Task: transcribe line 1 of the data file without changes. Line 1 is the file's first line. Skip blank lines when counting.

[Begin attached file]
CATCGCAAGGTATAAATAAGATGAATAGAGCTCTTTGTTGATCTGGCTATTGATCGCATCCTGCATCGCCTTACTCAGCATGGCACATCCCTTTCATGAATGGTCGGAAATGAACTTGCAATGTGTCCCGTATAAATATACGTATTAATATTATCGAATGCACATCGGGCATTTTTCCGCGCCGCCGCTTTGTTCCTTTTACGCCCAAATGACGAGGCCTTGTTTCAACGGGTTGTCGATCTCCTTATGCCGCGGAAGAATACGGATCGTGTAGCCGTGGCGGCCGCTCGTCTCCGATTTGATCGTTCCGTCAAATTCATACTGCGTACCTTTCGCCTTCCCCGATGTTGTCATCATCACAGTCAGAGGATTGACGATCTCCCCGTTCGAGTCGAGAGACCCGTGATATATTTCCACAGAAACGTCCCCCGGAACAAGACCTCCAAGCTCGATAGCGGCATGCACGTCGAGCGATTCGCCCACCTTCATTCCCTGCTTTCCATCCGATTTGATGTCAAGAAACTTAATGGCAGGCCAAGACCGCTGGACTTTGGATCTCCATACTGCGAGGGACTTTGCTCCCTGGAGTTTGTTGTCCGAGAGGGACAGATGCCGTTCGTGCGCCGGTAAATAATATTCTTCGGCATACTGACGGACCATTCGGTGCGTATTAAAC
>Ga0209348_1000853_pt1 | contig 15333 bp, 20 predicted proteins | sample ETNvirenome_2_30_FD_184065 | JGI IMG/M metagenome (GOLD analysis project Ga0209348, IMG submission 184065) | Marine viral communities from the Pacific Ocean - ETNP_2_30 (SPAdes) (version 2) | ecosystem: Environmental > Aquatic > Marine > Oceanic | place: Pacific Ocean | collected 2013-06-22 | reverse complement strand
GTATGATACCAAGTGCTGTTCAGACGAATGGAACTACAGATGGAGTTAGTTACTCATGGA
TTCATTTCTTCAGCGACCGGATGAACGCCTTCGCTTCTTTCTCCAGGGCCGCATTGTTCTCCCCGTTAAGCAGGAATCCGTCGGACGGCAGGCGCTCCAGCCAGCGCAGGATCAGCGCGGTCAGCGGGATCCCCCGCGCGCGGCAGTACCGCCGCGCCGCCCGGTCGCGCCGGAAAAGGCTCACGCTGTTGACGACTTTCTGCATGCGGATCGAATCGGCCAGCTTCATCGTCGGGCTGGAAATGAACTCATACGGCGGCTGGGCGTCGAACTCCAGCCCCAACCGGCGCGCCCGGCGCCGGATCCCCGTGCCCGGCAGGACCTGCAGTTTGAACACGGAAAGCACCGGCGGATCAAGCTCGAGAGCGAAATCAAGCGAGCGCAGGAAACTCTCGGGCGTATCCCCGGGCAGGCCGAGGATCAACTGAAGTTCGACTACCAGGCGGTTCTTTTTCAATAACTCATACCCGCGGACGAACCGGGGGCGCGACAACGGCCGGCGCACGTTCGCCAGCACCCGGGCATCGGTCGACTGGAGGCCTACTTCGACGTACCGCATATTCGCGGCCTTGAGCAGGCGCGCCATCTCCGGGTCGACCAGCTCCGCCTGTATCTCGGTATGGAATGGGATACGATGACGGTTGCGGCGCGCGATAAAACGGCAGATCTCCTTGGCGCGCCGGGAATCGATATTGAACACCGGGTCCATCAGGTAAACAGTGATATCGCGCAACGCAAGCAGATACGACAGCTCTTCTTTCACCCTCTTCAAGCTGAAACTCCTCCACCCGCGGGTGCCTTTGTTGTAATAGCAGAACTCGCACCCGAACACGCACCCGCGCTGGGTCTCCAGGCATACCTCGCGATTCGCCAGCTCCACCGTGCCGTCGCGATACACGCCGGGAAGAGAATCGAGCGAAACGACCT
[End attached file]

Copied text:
CATCGCAAGGTATAAATAAGATGAATAGAGCTCTTTGTTGATCTGGCTATTGATCGCATCCTGCATCGCCTTACTCAGCATGGCACATCCCTTTCATGAATGGTCGGAAATGAACTTGCAATGTGTCCCGTATAAATATACGTATTAATATTATCGAATGCACATCGGGCATTTTTCCGCGCCGCCGCTTTGTTCCTTTTACGCCCAAATGACGAGGCCTTGTTTCAACGGGTTGTCGATCTCCTTATGCCGCGGAAGAATACGGATCGTGTAGCCGTGGCGGCCGCTCGTCTCCGATTTGATCGTTCCGTCAAATTCATACTGCGTACCTTTCGCCTTCCCCGATGTTGTCATCATCACAGTCAGAGGATTGACGATCTCCCCGTTCGAGTCGAGAGACCCGTGATATATTTCCACAGAAACGTCCCCCGGAACAAGACCTCCAAGCTCGATAGCGGCATGCACGTCGAGCGATTCGCCCACCTTCATTCCCTGCTTTCCATCCGATTTGATGTCAAGAAACTTAATGGCAGGCCAAGACCGCTGGACTTTGGATCTCCATACTGCGAGGGACTTTGCTCCCTGGAGTTTGTTGTCCGAGAGGGACAGATGCCGTTCGTGCGCCGGTAAATAATATTCTTCGGCATACTGACGGACCATTCGGTGCGTATTAAAC